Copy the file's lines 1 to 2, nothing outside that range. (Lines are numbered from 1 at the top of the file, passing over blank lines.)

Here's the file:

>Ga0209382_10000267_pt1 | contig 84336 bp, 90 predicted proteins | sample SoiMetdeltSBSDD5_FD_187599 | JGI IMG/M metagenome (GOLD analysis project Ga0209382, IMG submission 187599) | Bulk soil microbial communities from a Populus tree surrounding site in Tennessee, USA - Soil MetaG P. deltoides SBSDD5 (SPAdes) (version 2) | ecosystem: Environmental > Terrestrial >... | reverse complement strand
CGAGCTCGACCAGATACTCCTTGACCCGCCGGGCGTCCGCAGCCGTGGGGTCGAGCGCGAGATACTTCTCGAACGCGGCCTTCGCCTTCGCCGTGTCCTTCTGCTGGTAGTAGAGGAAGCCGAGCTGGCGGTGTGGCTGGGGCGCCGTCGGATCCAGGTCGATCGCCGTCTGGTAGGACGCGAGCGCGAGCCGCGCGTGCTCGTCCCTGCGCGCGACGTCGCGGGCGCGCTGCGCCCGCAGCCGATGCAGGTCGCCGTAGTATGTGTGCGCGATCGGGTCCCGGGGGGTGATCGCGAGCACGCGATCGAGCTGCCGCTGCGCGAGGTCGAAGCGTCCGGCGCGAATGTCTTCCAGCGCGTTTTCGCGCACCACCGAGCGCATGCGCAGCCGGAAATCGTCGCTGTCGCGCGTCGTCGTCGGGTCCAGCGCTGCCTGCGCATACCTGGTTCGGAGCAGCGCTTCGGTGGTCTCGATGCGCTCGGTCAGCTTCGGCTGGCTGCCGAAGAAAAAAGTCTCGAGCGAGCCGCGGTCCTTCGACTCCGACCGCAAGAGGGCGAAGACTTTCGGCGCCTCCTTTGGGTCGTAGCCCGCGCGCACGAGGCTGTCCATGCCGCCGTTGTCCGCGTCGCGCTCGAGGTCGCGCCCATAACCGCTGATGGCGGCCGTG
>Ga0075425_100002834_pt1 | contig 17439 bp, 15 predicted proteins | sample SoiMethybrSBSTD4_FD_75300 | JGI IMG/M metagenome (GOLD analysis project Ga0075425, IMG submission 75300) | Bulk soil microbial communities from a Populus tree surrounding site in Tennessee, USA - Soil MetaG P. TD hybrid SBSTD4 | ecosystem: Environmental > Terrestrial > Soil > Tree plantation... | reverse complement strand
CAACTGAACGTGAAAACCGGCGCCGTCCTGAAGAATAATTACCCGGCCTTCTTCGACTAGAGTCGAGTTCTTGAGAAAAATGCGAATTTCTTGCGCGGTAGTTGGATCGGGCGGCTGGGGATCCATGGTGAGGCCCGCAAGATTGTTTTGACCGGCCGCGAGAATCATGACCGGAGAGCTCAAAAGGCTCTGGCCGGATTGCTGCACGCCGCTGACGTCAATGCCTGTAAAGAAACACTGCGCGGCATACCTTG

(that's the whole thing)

>Ga0209382_10000267_pt1 | contig 84336 bp, 90 predicted proteins | sample SoiMetdeltSBSDD5_FD_187599 | JGI IMG/M metagenome (GOLD analysis project Ga0209382, IMG submission 187599) | Bulk soil microbial communities from a Populus tree surrounding site in Tennessee, USA - Soil MetaG P. deltoides SBSDD5 (SPAdes) (version 2) | ecosystem: Environmental > Terrestrial >... | reverse complement strand
CGAGCTCGACCAGATACTCCTTGACCCGCCGGGCGTCCGCAGCCGTGGGGTCGAGCGCGAGATACTTCTCGAACGCGGCCTTCGCCTTCGCCGTGTCCTTCTGCTGGTAGTAGAGGAAGCCGAGCTGGCGGTGTGGCTGGGGCGCCGTCGGATCCAGGTCGATCGCCGTCTGGTAGGACGCGAGCGCGAGCCGCGCGTGCTCGTCCCTGCGCGCGACGTCGCGGGCGCGCTGCGCCCGCAGCCGATGCAGGTCGCCGTAGTATGTGTGCGCGATCGGGTCCCGGGGGGTGATCGCGAGCACGCGATCGAGCTGCCGCTGCGCGAGGTCGAAGCGTCCGGCGCGAATGTCTTCCAGCGCGTTTTCGCGCACCACCGAGCGCATGCGCAGCCGGAAATCGTCGCTGTCGCGCGTCGTCGTCGGGTCCAGCGCTGCCTGCGCATACCTGGTTCGGAGCAGCGCTTCGGTGGTCTCGATGCGCTCGGTCAGCTTCGGCTGGCTGCCGAAGAAAAAAGTCTCGAGCGAGCCGCGGTCCTTCGACTCCGACCGCAAGAGGGCGAAGACTTTCGGCGCCTCCTTTGGGTCGTAGCCCGCGCGCACGAGGCTGTCCATGCCGCCGTTGTCCGCGTCGCGCTCGAGGTCGCGCCCATAACCGCTGATGGCGGCCGTG